We must learn to see through the perverted rationalizations that governments use to justify war. Tolstoy particularly warns against the dangerous sentiment of patriotism which he defines as "the preference for one's own country or nation above the country or nation of any one else" and finds it aptly illustrated in the German patriotic song, Deutschland, Deutschland über Alles. This sentiment he regards as immoral because it violates the golden rule by trying to benefit oneself at the expense of others. In patriotism Tolstoy sees "a means of obtaining for the rulers their ambitions and covetous desires, and for the ruled the abdication of human dignity, reason, and conscience, and a slavish enthrallment to those in power." Patriotism must inevitably yield to universal brotherhood. Tolstoy proposes that the most important changes in the life of humanity are not brought about by armies nor machines nor exhibitions nor labor unions nor revolutions nor inventions but by a change in public opinion. We need only to stop Iying to ourselves and realize that "strength is not in force but in truth." Oppressive governments fear the clear expression of thought more than anything else; spiritual force is free and always accessible in the depths of human consciousness. We must learn to use the consciousness of truth by expressing what we know is right. By expressing the truth the new public opinion will become enlightened. This truth is found in our consciences and is given to us by God. Christ gave us his peace, but it is up to us to bring it into realization.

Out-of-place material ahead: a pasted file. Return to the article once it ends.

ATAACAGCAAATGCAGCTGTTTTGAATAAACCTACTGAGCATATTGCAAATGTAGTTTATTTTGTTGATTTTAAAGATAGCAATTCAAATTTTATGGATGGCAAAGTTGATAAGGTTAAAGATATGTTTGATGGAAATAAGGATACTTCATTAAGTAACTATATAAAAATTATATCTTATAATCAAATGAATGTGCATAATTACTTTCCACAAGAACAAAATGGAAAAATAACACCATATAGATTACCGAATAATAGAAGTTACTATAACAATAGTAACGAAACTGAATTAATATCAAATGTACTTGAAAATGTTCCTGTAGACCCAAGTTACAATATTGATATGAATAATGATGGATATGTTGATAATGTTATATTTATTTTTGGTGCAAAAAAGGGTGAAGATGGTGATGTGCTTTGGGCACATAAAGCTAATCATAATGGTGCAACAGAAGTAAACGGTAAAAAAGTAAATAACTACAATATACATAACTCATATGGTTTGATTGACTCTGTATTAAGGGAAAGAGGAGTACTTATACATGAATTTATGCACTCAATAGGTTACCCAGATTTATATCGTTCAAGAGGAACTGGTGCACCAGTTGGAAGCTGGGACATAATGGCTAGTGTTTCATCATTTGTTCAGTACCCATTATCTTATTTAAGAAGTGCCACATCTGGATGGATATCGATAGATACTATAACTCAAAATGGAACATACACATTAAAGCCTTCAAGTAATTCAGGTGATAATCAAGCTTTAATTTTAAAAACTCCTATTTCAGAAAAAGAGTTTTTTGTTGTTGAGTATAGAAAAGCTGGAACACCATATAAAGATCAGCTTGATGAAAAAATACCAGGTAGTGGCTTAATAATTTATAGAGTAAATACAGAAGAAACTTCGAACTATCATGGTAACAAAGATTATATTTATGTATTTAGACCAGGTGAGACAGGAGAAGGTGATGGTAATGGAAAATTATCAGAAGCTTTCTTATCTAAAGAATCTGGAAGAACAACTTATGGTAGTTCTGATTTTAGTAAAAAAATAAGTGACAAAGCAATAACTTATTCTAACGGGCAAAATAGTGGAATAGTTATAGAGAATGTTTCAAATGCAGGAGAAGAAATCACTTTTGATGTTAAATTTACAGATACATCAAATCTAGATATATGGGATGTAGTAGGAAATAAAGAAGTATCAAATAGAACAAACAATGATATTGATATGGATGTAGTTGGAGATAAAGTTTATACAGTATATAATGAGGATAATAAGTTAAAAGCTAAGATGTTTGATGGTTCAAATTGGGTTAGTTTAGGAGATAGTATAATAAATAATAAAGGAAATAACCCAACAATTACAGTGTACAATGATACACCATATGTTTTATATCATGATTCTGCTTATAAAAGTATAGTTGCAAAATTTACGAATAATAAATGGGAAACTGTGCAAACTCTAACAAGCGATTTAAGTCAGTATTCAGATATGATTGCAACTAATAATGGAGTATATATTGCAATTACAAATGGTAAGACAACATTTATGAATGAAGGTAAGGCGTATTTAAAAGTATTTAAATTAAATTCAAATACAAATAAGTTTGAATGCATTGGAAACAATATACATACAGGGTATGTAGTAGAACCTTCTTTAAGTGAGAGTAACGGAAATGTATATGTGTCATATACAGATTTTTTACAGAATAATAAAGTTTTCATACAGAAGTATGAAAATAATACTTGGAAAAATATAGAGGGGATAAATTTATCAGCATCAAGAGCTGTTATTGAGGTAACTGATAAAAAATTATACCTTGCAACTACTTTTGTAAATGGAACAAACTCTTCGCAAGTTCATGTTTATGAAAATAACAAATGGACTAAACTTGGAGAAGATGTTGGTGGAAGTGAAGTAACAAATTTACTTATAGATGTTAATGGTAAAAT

The heroes in this struggle for peace are the martyrs who have died for refusing to do violence or who have been locked up in prisons. Many were little known; yet the spiritual power of their actions can influence consciences of countless people. Tolstoy prophesies that war must disappear, and he sees many signs of its demise. "These signs are such as the helpless position of governments, which more and more increase their armaments; the multiplication of taxation and the discontent of the nations; the extreme degree of efficiency with which deadly weapons are constructed; the activity of congresses and societies of peace; but above all, the refusals of individuals to take military service." All of these indicators are much more pronounced now than they were in the last century. Just as slavery was recognized as wrong in the nineteenth century and was eventually eradicated, so too war is now being considered a useless, wicked, harmful madness which must also be eliminated. Those who are persecuted for the sake of peace and justice gradually awaken the consciences of their persecutors, not by coercive force but by love and persuasion. By renouncing violence the non-resistance principle recognizes the freedom of every individual to make his own decisions. By love and rational persuasion humanity can truly progress toward a better way of life. Tolstoy elucidates three ways we can know how to act. First, the collective wisdom of mankind advises us to act toward others as we would have them act toward us. Second, we can use our reason to see that if people acted in this way it would be best for everyone. Third, by listening to our hearts we know by intuition that the loving action leads to happiness.